Material: PLA 

Justification: The study concluded that both recycled and bio-based materials offer marked environmental benefits over single-use (petrochemical) PET. In summary, “PLA… has lower impacts than both petrochemical PET and bio-based PET.

Recycled Content

Recycled content refers to the amount of recycled material a material / product contains. For example, if it is made from 70% recycled material input, the remaining 30% would be virgin material.

Methodology: Self-declaration – proportion, by mass, of recycled material in a product.

Research: ISO 14021

Material: PETg 

Justification: Filamentive has made a commitment to continually improve its environmental footprint and the sustainability of its products. Recycled materials are used in the production of our 3D printer filament products. As per ISO 14021, PETg includes the highest amount of recycled material – at 99.5% – versus the other conventional (non-engineering) filaments.


In order to assess the recyclability of a given (3D printing) materials, plastic resin codes enable the identification of the type of plastic used so it can be sorted and recycled.

Methodology: Resin codes

Material: PET(g), PP

Justification: As per Which? – UK-based organisation that promotes informed consumer choice – the only polymers with easy to access recycling are Polyethylene Terephthalate (PETg), High Density Polyethylene (HDPE) and Polypropylene (PP). HDPE is not a conventional 3D printing material as so must be discounted for the context of this article. This therefore leaves PETg and PP as the most recyclable 3D printing materials.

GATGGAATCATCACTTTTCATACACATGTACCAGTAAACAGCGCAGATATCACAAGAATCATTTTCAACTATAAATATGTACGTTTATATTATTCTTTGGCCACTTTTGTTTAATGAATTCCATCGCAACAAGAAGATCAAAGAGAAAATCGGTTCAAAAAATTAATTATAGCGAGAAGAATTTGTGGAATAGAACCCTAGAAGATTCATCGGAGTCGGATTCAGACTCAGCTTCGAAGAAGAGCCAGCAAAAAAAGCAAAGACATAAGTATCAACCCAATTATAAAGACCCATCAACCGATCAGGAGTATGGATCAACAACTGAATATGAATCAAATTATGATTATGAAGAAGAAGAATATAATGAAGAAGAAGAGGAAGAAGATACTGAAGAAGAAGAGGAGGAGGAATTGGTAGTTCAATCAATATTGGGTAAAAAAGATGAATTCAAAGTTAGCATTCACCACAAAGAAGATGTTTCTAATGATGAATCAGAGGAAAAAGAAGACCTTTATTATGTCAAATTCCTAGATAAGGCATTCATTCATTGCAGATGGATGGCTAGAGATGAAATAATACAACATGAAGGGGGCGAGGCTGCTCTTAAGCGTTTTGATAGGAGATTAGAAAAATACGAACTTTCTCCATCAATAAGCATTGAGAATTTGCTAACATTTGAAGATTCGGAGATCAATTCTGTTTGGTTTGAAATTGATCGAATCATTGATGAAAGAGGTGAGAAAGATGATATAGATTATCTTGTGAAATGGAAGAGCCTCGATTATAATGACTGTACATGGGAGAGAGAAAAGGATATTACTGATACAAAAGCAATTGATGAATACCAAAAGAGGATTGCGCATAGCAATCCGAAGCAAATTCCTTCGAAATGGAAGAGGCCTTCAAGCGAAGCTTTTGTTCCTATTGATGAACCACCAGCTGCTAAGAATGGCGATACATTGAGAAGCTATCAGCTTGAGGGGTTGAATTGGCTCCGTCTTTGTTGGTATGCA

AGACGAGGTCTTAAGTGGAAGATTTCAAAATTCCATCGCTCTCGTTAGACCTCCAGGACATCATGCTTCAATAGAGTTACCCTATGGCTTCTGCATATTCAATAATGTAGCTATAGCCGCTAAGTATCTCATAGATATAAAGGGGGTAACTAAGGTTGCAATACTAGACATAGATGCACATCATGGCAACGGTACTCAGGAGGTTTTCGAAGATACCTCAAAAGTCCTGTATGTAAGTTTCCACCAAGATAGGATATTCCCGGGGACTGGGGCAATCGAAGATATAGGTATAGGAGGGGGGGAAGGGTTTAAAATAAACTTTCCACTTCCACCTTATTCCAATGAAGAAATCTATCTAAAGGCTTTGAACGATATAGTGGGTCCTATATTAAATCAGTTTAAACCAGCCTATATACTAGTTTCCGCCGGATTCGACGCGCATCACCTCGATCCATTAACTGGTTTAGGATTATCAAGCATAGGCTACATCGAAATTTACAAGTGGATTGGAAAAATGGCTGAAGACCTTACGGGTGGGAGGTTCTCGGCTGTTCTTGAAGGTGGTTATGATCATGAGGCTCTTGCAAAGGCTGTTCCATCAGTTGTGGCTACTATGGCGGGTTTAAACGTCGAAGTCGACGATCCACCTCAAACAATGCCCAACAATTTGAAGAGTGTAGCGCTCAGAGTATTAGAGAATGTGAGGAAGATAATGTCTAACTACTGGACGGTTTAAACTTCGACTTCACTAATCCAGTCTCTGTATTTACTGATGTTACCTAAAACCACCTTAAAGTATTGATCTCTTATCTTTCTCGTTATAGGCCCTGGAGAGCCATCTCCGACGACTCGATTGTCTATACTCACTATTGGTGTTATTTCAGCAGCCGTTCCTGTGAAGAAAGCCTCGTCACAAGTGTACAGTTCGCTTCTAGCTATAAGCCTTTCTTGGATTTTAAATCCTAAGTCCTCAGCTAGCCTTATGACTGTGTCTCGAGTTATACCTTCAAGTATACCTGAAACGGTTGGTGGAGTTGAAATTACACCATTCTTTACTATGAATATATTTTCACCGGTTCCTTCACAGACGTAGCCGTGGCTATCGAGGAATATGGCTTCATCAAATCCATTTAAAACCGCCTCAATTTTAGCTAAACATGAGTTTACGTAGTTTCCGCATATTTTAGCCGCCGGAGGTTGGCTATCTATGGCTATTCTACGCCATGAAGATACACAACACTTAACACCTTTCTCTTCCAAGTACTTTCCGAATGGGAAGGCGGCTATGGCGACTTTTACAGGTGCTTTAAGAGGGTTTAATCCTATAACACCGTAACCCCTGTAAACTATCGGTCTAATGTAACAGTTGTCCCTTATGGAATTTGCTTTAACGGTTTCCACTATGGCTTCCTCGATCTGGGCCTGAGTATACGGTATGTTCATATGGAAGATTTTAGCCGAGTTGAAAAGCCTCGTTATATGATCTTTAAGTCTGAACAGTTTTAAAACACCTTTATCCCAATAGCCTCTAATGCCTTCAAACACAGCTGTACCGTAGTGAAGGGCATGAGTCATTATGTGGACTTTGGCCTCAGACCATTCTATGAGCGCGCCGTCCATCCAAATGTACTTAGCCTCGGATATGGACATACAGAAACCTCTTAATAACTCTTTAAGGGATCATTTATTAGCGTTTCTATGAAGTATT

Please note: this is third party guidance – always check with your local authority regarding specific plastics and the methods of recycling in your area.

What is the most Sustainable Material for 3D Printing Filament?

As always, the answer depends on the requirements of your 3D printing project (e.g. technical, economic) as well as the particular sustainability focus.

If carbon footprint and / or embodied energy are the most critical indicators for you, PLA filament is the most sustainable material for your 3D printing.

If recycled content is more critical to your 3D printed project, PETg filament is the most sustainable material for 3D printing – but please always check with your filament brand / supplier as recycled content varies brand-to-brand and due to availability of waste streams.

If recyclability is the most important key environmental indicator, PETg filament is the most sustainable material for 3D printing in this scenario. An honourable mention to the increasingly-used Polypropylene (PP).

As 3D printing grows, as will the demand for plastic which directly impacts the environment. Materials sustainability can therefore no longer be ignored if we are to minimise non-renewable resource depletion and production. 

Using sustainable materials for 3D printing is crucial in the preservation of natural resource systems – as a planet, the default goal needs to be sustainability.

Filamentive (https://filamentive.com – info@filamentive.com) is the market leader in sustainable materials for FFF 3D Printing. The company was founded to address the environmental need to use more recycled plastics in 3D printing, and also alleviate market concerns over quality and long-term sustainability. Filamentive has experienced rapid growth and continues to address the questions surrounding 3D printing recycled materials. Headquartered in Bradford, United Kingdom, Filamentive materials are trusted by thousands of educators, engineers and makers globally.